One of the best places to start is, well, by making an inventory. No matter what it is you’re selling, you need to have an inventory of everything that you use at fairs and festivals. This includes not only the products you’re actually selling but also things like bags, plates, napkins, condiments, boxes, and hand-written receipt books.
One of the best ways to track and keep your inventory is probably to put your current inventory into an electronic spreadsheet format and to update it after every day of every show. Keeping an individual spreadsheet, which can be as simple as a tick mark for every bear or bun sold, for each show can also be helpful, as you can use it to create a picture of what sells best at each show you frequent.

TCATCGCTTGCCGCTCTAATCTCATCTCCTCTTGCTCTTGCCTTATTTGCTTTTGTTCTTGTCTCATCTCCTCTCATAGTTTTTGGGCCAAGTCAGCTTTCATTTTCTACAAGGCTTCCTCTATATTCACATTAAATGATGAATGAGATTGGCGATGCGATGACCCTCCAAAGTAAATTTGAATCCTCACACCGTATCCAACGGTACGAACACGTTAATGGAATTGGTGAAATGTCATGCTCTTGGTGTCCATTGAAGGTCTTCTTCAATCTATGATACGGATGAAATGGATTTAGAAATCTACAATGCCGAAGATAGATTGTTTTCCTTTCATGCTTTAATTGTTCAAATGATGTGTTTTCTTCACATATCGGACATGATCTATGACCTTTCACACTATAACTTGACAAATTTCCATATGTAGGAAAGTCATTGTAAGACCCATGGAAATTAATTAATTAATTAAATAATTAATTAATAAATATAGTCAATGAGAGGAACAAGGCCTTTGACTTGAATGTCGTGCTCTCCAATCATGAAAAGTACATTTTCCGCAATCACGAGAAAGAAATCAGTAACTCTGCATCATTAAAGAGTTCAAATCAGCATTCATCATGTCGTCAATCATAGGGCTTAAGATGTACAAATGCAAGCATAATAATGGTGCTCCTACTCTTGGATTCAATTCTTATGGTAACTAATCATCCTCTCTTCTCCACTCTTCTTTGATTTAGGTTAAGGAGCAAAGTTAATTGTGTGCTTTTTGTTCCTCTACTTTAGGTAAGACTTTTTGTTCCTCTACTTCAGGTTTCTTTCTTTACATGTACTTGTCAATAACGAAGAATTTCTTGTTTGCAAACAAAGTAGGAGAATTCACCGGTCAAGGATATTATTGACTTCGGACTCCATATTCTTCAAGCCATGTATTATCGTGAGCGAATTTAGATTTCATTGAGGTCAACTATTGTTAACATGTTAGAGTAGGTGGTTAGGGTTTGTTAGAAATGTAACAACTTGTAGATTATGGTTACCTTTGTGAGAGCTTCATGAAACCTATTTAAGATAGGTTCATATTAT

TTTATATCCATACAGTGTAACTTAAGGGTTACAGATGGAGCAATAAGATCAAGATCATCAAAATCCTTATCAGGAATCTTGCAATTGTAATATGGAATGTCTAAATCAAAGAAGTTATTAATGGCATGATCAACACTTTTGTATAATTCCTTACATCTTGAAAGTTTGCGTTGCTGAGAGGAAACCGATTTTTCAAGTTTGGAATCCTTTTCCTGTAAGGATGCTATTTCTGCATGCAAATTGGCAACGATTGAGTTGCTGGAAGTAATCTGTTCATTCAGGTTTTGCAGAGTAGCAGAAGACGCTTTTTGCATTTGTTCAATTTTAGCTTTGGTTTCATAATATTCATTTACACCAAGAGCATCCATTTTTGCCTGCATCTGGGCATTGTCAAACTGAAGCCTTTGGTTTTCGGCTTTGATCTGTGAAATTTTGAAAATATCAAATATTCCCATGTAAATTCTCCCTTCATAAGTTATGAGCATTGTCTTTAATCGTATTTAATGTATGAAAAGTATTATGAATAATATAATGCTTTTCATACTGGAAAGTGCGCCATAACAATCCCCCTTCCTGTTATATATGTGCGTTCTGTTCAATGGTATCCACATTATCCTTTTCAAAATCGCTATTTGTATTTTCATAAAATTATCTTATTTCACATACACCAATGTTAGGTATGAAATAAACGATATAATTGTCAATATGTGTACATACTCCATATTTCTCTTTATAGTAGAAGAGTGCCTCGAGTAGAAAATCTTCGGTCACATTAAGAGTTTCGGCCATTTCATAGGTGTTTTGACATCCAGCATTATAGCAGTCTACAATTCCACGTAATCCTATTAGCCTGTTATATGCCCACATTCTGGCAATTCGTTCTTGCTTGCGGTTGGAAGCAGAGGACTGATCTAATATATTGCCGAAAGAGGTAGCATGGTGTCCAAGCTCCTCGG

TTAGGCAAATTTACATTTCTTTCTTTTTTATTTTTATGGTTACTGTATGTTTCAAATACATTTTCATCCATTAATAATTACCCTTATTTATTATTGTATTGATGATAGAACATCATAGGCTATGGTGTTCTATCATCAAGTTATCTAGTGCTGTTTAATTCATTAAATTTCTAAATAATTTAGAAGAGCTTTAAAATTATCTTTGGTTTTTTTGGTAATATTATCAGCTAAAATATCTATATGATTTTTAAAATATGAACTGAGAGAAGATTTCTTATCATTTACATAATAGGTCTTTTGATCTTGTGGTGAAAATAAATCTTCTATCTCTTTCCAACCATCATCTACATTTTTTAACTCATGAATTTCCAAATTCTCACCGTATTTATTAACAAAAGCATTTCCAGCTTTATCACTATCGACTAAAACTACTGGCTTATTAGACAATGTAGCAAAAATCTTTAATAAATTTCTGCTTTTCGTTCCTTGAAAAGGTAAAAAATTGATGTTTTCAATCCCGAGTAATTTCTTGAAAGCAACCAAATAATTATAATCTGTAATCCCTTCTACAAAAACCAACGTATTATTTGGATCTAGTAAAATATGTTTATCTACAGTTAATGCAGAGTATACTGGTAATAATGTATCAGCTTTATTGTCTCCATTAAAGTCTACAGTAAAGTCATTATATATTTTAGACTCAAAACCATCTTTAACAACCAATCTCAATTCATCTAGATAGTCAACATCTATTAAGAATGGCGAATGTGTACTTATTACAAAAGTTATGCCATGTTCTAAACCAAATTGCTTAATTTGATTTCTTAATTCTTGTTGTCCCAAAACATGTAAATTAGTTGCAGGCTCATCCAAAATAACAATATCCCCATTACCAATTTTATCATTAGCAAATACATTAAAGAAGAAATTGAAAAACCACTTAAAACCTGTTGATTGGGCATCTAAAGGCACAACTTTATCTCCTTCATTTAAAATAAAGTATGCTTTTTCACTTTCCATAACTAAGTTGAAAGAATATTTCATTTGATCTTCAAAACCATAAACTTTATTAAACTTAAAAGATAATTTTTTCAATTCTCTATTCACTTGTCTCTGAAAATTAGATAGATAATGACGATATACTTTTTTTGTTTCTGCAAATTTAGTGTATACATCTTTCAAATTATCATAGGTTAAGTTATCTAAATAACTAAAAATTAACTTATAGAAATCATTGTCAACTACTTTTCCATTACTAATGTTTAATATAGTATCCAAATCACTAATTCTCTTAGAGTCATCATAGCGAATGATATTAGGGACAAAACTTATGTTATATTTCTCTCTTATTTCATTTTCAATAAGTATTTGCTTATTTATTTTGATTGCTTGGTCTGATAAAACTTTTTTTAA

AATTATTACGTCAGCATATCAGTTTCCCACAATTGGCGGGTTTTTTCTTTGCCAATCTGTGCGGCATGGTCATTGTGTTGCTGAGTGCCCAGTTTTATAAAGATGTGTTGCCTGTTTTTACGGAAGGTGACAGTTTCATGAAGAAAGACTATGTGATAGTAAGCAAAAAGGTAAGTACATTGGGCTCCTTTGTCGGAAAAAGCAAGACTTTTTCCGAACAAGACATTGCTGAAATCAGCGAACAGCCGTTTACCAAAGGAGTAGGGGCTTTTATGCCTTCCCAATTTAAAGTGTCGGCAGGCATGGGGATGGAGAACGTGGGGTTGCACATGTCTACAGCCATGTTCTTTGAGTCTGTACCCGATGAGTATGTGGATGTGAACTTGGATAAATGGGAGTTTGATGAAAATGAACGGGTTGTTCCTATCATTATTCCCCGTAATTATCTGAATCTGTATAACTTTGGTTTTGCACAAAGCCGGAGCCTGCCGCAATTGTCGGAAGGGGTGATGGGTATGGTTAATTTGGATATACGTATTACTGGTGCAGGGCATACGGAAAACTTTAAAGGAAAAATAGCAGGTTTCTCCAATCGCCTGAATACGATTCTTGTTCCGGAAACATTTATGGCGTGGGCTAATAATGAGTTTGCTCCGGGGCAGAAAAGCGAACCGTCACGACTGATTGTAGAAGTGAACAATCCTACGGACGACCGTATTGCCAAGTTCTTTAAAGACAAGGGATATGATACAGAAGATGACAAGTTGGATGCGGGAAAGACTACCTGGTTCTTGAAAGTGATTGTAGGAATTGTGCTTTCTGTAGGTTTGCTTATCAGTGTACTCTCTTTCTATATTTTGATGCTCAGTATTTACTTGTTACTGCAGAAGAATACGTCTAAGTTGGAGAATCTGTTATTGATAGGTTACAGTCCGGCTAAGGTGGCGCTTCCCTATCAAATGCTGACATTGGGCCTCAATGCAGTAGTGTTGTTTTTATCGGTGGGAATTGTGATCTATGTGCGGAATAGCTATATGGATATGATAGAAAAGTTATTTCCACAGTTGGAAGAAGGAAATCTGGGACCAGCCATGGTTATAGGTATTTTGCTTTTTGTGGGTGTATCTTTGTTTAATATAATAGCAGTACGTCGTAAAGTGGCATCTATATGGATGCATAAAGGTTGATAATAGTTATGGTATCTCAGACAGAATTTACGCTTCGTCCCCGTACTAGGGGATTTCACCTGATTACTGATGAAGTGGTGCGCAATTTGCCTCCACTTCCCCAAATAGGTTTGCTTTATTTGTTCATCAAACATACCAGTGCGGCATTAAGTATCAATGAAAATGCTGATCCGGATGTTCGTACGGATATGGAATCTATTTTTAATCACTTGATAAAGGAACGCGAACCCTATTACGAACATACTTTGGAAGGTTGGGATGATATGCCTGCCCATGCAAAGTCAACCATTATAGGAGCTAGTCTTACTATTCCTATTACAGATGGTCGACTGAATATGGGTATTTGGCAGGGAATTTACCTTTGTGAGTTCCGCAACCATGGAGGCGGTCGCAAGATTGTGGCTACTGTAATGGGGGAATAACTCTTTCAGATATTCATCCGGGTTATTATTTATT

Finally, be sure to check your inventory before each show, preferably two or three weeks ahead of time, which will give you enough time to stock up on the things you’re missing or running low on. Failing to get this step in between each show can really harm your reputation as a vendor. Imagine what people would think if you came to half of your events unprepared.
A great way to be prepared for a show as far as inventory goes is to talk to the people in charge. Figure out exactly how many people tend to come to the show, and overshoot for that amount in case it’s a particularly good day. Later, when you’ve been to the event a couple of times, you can start knowing what to expect for that event. Maybe you bring lots of sweet rolls to the spring festival and lots of apple crisp to the fall fair. Or maybe you’ll sell a lot of purses at your summer show but will sell more backpacks at your fall festival.
Whatever the case may be, knowing what is in your inventory at all times is crucial to doing well as a fair and festival vendor, no matter what you’re selling.